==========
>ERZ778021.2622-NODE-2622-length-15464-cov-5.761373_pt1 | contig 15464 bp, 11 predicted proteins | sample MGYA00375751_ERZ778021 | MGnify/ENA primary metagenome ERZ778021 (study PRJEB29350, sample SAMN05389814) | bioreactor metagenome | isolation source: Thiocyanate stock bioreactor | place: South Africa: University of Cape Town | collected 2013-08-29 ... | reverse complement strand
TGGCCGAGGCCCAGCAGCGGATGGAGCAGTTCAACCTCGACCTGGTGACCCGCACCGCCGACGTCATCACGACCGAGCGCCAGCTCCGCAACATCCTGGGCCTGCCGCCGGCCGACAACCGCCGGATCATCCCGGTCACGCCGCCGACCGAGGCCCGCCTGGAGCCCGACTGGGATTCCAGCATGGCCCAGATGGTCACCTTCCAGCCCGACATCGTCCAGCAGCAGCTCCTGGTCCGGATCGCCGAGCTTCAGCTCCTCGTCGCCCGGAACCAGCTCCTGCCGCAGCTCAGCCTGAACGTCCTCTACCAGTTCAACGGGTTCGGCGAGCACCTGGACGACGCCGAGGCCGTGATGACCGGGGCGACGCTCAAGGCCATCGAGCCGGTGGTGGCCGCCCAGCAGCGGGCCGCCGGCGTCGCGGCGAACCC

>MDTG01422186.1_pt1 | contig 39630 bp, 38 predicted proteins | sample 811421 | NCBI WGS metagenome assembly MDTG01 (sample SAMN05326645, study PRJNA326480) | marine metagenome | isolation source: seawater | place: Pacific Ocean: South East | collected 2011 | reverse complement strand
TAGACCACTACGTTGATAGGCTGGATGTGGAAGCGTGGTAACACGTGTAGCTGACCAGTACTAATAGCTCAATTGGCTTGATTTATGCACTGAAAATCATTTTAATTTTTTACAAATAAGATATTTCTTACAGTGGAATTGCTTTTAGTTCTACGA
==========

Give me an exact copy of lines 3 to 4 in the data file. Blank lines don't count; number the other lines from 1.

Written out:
>MDTG01422186.1_pt1 | contig 39630 bp, 38 predicted proteins | sample 811421 | NCBI WGS metagenome assembly MDTG01 (sample SAMN05326645, study PRJNA326480) | marine metagenome | isolation source: seawater | place: Pacific Ocean: South East | collected 2011 | reverse complement strand
TAGACCACTACGTTGATAGGCTGGATGTGGAAGCGTGGTAACACGTGTAGCTGACCAGTACTAATAGCTCAATTGGCTTGATTTATGCACTGAAAATCATTTTAATTTTTTACAAATAAGATATTTCTTACAGTGGAATTGCTTTTAGTTCTACGA